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Everything Mango

My Magazine 2022/08
4 min
Are you a mango lover too? Then The Gambia is the perfect destination for mango lovers. Schedule your visit between May and August and enjoy the abundance of mangoes everywhere in every shape, colour and taste. You can get it at almost every street vendor for a reasonable price (as long as it is not imported), or you can easily pluck it from the trees or ask your Gambian friends or family to share some fruits from their fruit.

Although mango is a delight to enjoy without any processing, we have listed some ideas on how to use mango in your daily diet. Don't forget, mango is one of the fruits The Gambia is most famous for, so if you come here with a mission to eat as much mango of the best taste as possible, then keep on reading. 

There are many shapes of mango available in The Gambia, and they also differ in taste. In the local language, some of the most popular types are: 

  • Kett – this type of mango is sour when not ripe and very sweet and juicy when ripe. Its appearance doesn't change much when getting ripe, so you can mostly figure it out by checking the softness. It is big, oval and green with some red undertones when still hard. It lasts throughout the rainy season, and you can find it at the market for the longest period. 

  • Jurr is the most common type of mango, the most expensive and sweetest when ripe. It changes colour from green to yellow and has a unique aroma. It is almost the same size as Kett but more rounded. You will find it on the market first of the season, but it won't be available for long.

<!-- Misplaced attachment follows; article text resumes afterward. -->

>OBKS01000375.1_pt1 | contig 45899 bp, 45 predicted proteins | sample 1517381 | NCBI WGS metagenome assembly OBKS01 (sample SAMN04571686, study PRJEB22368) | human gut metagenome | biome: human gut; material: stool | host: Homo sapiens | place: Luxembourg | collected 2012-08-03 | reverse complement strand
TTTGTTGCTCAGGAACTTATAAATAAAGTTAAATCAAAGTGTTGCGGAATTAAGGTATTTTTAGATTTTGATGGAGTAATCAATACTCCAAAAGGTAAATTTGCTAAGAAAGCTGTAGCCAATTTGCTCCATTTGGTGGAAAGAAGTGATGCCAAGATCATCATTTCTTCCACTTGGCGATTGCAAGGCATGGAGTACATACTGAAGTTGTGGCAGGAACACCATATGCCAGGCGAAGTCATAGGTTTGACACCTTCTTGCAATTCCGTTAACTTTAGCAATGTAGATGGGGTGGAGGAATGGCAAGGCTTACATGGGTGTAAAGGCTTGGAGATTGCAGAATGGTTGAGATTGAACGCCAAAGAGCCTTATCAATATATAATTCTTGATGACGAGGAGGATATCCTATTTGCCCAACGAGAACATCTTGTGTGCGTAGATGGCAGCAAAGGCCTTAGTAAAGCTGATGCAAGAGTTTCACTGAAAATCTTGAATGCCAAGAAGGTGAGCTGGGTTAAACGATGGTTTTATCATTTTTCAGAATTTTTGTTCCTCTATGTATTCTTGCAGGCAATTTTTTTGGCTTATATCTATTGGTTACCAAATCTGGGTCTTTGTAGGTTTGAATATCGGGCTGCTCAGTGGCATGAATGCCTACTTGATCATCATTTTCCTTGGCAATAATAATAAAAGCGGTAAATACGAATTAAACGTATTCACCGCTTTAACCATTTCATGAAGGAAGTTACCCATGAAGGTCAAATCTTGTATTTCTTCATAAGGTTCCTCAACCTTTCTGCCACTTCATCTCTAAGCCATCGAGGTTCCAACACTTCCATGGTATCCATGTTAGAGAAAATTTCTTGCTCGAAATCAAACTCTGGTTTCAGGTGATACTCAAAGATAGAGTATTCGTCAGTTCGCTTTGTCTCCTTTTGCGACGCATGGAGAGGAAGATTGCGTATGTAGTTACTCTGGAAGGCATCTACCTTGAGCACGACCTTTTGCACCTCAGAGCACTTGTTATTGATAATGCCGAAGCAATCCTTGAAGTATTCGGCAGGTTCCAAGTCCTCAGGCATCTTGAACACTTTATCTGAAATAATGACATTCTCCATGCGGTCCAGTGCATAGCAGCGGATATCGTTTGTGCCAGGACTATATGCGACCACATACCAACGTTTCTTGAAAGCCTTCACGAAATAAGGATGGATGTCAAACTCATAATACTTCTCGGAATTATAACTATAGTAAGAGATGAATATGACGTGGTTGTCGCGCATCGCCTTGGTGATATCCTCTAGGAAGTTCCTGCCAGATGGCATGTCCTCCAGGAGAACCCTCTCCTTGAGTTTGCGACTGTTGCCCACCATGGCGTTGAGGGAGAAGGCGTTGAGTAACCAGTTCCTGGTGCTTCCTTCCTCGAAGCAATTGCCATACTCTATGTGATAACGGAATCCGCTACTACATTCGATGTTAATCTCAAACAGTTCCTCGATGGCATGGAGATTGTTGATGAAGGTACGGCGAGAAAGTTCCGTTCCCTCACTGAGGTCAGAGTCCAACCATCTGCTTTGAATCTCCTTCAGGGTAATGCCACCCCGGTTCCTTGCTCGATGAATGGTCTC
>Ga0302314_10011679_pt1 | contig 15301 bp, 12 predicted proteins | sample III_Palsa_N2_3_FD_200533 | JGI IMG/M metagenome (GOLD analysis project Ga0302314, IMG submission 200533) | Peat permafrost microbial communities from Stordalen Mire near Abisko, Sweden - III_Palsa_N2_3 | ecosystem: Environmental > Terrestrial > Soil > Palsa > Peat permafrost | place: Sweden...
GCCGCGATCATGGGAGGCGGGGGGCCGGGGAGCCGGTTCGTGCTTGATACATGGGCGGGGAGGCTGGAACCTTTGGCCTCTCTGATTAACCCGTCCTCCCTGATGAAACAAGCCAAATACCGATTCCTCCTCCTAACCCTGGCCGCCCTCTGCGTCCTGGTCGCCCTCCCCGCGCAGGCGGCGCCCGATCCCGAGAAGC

• Tandugu is big, heavy, juicy and sweet, in appearance similar to kett but more rounded. The difference is in the taste. Tandugu has a strong aroma, and you can smell the ripe fruits even when you pass the tree bearing it. 
  • Cherry mango is small and has many strings, so if you eat it like an apple, you might be left with some fibres between your teeth. It is orange when ripe but reddish green when still hard. It is not as sweet as other types mentioned but is the sweetest among small mangos.

  • Lamen is middle-sized but cannot be eaten when unripe since it has a powerful sour taste. From green, it turns to dark orange or even red and tastes very sweet when totally ripe.

You can also see other types on the market but not in large quantities. However, we advise you to taste all kinds and find your favourite one. 

 

Raw mango

Raw fruit is an obvious choice, which should not be missed. The fruit without additives and processing is a typical and beloved dessert, snack or even main meal. Kett and Jurr are beloved in The Gambia when not ripe with the addition of salt and pepper. 

Mango Jam or chutney

Jam is an obvious choice and very simple to make (with cooking, adding sugar and sometimes essence), it can last for a long, and it is the perfect choice of spread. 

The spicier version, chutney, goes well with many salty dishes as a condiment. Curry, salmon balls, fritters and turkey are just some of them. 

Pounded mango

Locally, pounded in a mortar, with the addition of salt, pepper and Maggie (or any other spices mix) is a popular side dish to the benachin or even a solo meal. 

Mango porridge

Half ripe mangos can be peeled, cut into slices, boiled, and mixed into a smooth paste. Some will add sugar, and some will add milk powder and eat it hot or cold. 

Dried fruits

Unripe fruits need to be peeled, cut into slices, boiled for some time, and dried under the sun. It makes it a perfect snack. 

Mango juice

The ripe fruits are the best choice when making juice. Cut fruits and simply put them in a blender. Mango is excellent in combination with passion fruit juice. 

Fruit salad

Cut mango into small pieces and mix it with sliced apples, bananas, or other seasonal fruits. You can also add milk if you like it the Gambian way.